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More recently, in the FDA’s 2018-2020 Strategic Priorities Report
published January 2018, the agency stated that one of its top measures of success for 2020 would be that:
“By December 31, 2020, more than 50 percent of manufacturers of novel technologies for the U.S. market intend to bring their devices to the U.S. first or in parallel with other major markets.”
In the report, the FDA designated novel technologies to include premarket approval (PMA), panel track supplements, De Novo, humanitarian device exemptions or a premarket notification 510(k) under the Breakthrough Devices Program.
That FDA benchmark object that sums up the aims of of the Strategic Priorities intended to make the U.S. regulatory framework more attractive for medical device innovators. The goal of increasing by 50% the number of 510(k) applications applying in the U.S. by the end of 2020 would be a significant increase from a baseline of 4% anticipated in the 2011 launch of the program, according to a Northwestern University study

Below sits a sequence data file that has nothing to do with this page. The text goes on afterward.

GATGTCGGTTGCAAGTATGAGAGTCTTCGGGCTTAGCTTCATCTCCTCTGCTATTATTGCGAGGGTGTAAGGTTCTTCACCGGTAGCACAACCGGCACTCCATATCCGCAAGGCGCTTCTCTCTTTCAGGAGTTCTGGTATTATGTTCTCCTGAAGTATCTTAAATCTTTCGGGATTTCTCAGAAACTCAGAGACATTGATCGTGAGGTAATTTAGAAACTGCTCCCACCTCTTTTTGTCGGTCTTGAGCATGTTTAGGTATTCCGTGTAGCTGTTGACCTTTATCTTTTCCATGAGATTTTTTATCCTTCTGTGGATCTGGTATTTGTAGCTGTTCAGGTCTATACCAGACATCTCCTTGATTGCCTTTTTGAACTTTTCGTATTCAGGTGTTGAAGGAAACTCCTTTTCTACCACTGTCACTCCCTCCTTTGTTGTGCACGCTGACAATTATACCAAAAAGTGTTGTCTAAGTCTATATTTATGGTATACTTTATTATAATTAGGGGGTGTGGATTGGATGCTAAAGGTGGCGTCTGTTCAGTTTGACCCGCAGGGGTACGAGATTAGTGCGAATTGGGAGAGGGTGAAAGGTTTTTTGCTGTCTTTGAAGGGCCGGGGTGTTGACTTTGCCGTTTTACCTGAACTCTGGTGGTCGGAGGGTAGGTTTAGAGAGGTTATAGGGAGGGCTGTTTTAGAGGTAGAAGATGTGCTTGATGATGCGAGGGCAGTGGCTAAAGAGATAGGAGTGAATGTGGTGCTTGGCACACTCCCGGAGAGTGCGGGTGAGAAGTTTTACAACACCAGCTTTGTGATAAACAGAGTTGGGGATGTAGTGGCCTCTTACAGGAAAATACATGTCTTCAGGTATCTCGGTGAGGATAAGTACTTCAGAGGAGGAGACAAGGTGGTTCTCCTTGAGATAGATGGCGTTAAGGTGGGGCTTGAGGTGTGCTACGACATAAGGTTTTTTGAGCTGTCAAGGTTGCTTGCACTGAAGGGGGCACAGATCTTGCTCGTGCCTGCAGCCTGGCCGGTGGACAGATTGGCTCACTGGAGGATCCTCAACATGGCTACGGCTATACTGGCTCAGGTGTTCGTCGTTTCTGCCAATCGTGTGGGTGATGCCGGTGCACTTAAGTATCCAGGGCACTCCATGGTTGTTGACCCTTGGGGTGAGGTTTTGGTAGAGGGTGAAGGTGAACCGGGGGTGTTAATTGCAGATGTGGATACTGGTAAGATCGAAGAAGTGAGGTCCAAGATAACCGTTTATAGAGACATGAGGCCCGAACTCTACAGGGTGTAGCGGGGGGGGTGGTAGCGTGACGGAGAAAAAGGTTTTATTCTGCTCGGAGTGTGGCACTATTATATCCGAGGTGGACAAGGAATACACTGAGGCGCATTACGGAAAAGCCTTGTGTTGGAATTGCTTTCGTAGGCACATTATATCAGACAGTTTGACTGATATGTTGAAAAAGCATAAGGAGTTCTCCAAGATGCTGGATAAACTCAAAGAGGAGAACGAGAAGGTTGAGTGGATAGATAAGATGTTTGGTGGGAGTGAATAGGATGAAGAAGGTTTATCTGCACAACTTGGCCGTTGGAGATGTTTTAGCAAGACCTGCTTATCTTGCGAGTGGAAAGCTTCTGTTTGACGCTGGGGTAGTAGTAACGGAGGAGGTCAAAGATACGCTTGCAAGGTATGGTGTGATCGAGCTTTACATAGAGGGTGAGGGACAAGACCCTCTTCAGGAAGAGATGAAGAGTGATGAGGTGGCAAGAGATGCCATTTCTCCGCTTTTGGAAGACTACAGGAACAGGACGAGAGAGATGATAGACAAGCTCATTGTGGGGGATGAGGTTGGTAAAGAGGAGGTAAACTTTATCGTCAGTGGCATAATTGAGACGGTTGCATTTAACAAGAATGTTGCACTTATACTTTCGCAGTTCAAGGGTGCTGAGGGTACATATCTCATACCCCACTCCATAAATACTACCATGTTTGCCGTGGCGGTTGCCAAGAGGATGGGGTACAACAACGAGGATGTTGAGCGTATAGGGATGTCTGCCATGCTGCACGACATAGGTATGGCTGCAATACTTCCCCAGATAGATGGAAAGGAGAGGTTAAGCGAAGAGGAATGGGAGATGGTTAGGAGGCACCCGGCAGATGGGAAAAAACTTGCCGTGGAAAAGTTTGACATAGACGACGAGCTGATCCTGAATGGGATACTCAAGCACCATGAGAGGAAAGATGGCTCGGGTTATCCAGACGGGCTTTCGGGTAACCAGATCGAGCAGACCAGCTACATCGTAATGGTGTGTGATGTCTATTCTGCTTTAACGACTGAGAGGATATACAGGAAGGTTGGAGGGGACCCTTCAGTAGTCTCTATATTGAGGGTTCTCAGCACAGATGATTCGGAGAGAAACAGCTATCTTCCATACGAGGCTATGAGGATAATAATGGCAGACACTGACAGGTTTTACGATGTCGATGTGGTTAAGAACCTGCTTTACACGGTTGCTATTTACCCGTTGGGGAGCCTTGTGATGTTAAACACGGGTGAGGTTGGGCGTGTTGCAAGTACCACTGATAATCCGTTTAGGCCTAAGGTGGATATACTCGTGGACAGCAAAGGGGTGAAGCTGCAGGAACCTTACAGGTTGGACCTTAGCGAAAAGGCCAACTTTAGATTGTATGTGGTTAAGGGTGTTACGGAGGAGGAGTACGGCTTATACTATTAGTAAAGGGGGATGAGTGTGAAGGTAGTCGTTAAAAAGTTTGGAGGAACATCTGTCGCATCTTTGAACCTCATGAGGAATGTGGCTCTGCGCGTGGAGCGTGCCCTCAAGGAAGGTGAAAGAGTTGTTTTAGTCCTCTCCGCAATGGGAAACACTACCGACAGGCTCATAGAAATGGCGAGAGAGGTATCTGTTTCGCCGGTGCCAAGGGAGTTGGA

. The study also found that 80% of devices in 2011 were being launched first in Europe, a trend that is expected to be impacted by the recent Medical Device Regulation (MDR)/In Vitro Device Regulation (IVDR) challenges in Europe.
510(k) Clearances in 2019
Since Class II devices (which represent 80% of all devices) are governed by the 510(k) clearance program, we’ll focus our analysis on 510(k) application data to get a better pulse of the industry. Using the FDA 510(k) Clearances Releasable Databases, we’ll address the following questions:
• Are more 510(k)s being approved in 2019? Are they taking longer?
• What countries did most of the 510(k) applications come from in 2019?
• What were the top product codes receiving 510(k) clearances in 2019?
#1. Are more 510(k)s being approved in 2019, and are they taking longer?
As the analysis below shows, the number of approvals has remained at about the same annual rate. To eliminate the possibility that there has been a change in number of applications, we reviewed the number of applications submitted per year which has remained relatively stable at about 3,000 per year.
The number of days from application submission to an FDA decision has fluctuated between 145 and 160 days since 2013. Further, since 2013, there hasn’t been a significant change in the number of days between receipt of the 510(k) application and decision.
#2. From which countries did most of the 510(k) applications come from in 2019?